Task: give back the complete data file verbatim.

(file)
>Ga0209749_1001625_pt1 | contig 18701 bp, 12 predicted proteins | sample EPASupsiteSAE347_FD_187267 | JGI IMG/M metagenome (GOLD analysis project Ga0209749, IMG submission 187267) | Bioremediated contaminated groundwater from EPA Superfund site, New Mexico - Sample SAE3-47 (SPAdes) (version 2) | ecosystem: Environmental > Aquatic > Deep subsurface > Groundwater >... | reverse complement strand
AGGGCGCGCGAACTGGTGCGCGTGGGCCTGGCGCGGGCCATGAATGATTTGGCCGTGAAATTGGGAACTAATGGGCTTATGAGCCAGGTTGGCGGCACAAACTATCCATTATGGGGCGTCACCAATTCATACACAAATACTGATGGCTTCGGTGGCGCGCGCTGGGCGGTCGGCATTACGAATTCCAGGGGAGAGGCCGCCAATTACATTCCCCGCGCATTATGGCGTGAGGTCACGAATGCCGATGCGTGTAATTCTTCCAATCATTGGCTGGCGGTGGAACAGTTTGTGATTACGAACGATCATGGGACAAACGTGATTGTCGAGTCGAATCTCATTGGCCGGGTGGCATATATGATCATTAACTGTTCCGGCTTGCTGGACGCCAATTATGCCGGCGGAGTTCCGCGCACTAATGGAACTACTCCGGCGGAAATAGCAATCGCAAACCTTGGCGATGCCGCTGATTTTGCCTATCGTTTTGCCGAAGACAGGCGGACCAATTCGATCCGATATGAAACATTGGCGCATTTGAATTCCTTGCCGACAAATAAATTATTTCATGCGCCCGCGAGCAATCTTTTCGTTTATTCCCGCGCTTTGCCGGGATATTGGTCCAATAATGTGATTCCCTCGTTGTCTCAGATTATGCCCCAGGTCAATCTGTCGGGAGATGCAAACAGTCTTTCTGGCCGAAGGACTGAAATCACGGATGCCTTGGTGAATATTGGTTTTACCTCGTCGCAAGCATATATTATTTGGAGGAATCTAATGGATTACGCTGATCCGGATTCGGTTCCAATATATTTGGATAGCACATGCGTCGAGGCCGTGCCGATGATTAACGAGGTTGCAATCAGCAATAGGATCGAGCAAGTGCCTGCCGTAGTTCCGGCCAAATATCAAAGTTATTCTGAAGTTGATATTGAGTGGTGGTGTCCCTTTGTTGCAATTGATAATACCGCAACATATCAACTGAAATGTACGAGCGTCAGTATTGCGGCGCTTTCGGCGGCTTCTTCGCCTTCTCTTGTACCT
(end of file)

>Ga0209749_1001625_pt1 | contig 18701 bp, 12 predicted proteins | sample EPASupsiteSAE347_FD_187267 | JGI IMG/M metagenome (GOLD analysis project Ga0209749, IMG submission 187267) | Bioremediated contaminated groundwater from EPA Superfund site, New Mexico - Sample SAE3-47 (SPAdes) (version 2) | ecosystem: Environmental > Aquatic > Deep subsurface > Groundwater >... | reverse complement strand
AGGGCGCGCGAACTGGTGCGCGTGGGCCTGGCGCGGGCCATGAATGATTTGGCCGTGAAATTGGGAACTAATGGGCTTATGAGCCAGGTTGGCGGCACAAACTATCCATTATGGGGCGTCACCAATTCATACACAAATACTGATGGCTTCGGTGGCGCGCGCTGGGCGGTCGGCATTACGAATTCCAGGGGAGAGGCCGCCAATTACATTCCCCGCGCATTATGGCGTGAGGTCACGAATGCCGATGCGTGTAATTCTTCCAATCATTGGCTGGCGGTGGAACAGTTTGTGATTACGAACGATCATGGGACAAACGTGATTGTCGAGTCGAATCTCATTGGCCGGGTGGCATATATGATCATTAACTGTTCCGGCTTGCTGGACGCCAATTATGCCGGCGGAGTTCCGCGCACTAATGGAACTACTCCGGCGGAAATAGCAATCGCAAACCTTGGCGATGCCGCTGATTTTGCCTATCGTTTTGCCGAAGACAGGCGGACCAATTCGATCCGATATGAAACATTGGCGCATTTGAATTCCTTGCCGACAAATAAATTATTTCATGCGCCCGCGAGCAATCTTTTCGTTTATTCCCGCGCTTTGCCGGGATATTGGTCCAATAATGTGATTCCCTCGTTGTCTCAGATTATGCCCCAGGTCAATCTGTCGGGAGATGCAAACAGTCTTTCTGGCCGAAGGACTGAAATCACGGATGCCTTGGTGAATATTGGTTTTACCTCGTCGCAAGCATATATTATTTGGAGGAATCTAATGGATTACGCTGATCCGGATTCGGTTCCAATATATTTGGATAGCACATGCGTCGAGGCCGTGCCGATGATTAACGAGGTTGCAATCAGCAATAGGATCGAGCAAGTGCCTGCCGTAGTTCCGGCCAAATATCAAAGTTATTCTGAAGTTGATATTGAGTGGTGGTGTCCCTTTGTTGCAATTGATAATACCGCAACATATCAACTGAAATGTACGAGCGTCAGTATTGCGGCGCTTTCGGCGGCTTCTTCGCCTTCTCTTGTACCT